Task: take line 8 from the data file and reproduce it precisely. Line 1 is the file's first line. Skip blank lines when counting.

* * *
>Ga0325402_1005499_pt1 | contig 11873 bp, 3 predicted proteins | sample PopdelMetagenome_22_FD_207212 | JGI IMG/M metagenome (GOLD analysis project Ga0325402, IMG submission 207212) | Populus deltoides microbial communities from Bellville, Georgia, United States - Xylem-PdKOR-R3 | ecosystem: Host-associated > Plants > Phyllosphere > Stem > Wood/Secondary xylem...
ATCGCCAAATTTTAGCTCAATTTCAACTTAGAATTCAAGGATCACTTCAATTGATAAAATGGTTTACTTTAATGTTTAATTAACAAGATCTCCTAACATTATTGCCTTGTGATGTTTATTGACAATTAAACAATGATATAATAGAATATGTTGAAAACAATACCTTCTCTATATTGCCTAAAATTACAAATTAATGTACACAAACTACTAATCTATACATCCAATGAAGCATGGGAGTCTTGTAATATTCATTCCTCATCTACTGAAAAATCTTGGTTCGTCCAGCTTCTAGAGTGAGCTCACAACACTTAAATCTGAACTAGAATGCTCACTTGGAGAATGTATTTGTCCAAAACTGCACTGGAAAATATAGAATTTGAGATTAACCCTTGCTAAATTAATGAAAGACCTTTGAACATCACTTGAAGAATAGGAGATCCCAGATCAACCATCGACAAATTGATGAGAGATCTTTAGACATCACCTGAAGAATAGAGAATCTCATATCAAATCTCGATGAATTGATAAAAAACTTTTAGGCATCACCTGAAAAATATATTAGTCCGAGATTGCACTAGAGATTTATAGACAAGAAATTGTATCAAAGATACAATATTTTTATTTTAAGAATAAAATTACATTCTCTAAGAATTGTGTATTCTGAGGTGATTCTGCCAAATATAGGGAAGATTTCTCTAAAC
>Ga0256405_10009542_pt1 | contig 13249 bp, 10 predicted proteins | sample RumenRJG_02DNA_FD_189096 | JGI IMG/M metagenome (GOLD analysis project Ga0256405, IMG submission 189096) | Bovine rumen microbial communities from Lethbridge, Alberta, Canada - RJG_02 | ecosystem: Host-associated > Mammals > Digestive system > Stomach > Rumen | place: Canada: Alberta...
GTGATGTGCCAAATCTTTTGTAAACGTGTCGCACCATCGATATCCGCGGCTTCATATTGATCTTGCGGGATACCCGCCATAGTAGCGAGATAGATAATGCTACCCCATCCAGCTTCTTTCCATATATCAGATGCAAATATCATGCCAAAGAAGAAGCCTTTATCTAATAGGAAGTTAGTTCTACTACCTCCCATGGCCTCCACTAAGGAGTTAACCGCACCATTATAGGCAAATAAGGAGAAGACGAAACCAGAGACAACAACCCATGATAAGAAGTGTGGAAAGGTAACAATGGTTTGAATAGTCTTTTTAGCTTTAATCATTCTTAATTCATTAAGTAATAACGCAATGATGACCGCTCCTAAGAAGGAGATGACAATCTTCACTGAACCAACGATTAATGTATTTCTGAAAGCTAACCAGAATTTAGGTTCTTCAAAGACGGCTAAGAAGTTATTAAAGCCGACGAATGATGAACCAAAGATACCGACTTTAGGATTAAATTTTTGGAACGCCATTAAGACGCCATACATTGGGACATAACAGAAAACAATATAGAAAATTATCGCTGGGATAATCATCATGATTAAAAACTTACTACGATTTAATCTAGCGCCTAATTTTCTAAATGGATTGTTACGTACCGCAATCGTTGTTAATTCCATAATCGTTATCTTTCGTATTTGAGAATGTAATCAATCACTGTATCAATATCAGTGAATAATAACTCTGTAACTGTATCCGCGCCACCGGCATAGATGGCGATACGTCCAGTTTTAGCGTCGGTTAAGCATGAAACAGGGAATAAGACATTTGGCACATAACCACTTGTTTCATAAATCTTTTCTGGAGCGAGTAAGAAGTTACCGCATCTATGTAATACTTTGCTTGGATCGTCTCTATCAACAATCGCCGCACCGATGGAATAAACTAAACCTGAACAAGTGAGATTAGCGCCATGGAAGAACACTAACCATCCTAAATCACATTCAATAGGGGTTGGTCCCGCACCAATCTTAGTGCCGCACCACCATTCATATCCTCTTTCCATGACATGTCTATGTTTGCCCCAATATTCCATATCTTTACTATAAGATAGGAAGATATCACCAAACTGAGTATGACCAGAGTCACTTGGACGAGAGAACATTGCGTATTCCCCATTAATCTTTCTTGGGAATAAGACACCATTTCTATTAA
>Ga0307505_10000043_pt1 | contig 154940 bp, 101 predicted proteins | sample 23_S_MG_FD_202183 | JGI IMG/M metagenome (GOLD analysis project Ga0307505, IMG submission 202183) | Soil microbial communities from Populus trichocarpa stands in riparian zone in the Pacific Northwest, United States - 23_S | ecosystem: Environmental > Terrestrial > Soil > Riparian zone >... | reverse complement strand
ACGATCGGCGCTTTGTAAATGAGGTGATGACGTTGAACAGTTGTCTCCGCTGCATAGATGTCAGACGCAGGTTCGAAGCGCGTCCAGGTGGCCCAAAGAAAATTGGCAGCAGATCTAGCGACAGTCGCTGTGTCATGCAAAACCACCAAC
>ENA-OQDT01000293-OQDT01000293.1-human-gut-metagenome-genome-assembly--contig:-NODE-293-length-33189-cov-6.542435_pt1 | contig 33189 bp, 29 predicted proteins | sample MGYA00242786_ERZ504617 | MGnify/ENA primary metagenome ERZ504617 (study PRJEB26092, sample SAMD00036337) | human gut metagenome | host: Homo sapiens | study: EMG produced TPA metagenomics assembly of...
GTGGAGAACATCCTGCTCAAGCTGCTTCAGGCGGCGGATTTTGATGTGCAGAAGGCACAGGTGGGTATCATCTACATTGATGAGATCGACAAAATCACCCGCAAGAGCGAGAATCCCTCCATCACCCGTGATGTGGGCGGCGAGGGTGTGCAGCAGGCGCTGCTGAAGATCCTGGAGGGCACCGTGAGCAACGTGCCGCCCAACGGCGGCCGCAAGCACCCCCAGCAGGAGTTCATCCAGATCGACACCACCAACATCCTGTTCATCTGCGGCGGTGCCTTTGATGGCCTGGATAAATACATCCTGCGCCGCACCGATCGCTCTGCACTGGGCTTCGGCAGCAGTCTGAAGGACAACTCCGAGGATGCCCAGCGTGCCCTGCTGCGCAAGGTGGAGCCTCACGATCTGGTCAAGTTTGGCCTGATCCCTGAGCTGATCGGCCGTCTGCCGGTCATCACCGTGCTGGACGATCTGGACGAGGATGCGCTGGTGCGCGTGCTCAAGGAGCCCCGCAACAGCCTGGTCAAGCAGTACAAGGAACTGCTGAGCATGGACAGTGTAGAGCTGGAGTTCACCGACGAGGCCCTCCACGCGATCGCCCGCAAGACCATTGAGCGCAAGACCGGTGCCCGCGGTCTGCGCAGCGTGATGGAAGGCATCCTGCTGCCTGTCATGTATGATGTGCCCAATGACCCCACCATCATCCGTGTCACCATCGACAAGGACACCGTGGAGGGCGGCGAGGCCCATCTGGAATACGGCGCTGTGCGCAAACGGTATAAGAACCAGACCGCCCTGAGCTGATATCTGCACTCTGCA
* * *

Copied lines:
GTGGAGAACATCCTGCTCAAGCTGCTTCAGGCGGCGGATTTTGATGTGCAGAAGGCACAGGTGGGTATCATCTACATTGATGAGATCGACAAAATCACCCGCAAGAGCGAGAATCCCTCCATCACCCGTGATGTGGGCGGCGAGGGTGTGCAGCAGGCGCTGCTGAAGATCCTGGAGGGCACCGTGAGCAACGTGCCGCCCAACGGCGGCCGCAAGCACCCCCAGCAGGAGTTCATCCAGATCGACACCACCAACATCCTGTTCATCTGCGGCGGTGCCTTTGATGGCCTGGATAAATACATCCTGCGCCGCACCGATCGCTCTGCACTGGGCTTCGGCAGCAGTCTGAAGGACAACTCCGAGGATGCCCAGCGTGCCCTGCTGCGCAAGGTGGAGCCTCACGATCTGGTCAAGTTTGGCCTGATCCCTGAGCTGATCGGCCGTCTGCCGGTCATCACCGTGCTGGACGATCTGGACGAGGATGCGCTGGTGCGCGTGCTCAAGGAGCCCCGCAACAGCCTGGTCAAGCAGTACAAGGAACTGCTGAGCATGGACAGTGTAGAGCTGGAGTTCACCGACGAGGCCCTCCACGCGATCGCCCGCAAGACCATTGAGCGCAAGACCGGTGCCCGCGGTCTGCGCAGCGTGATGGAAGGCATCCTGCTGCCTGTCATGTATGATGTGCCCAATGACCCCACCATCATCCGTGTCACCATCGACAAGGACACCGTGGAGGGCGGCGAGGCCCATCTGGAATACGGCGCTGTGCGCAAACGGTATAAGAACCAGACCGCCCTGAGCTGATATCTGCACTCTGCA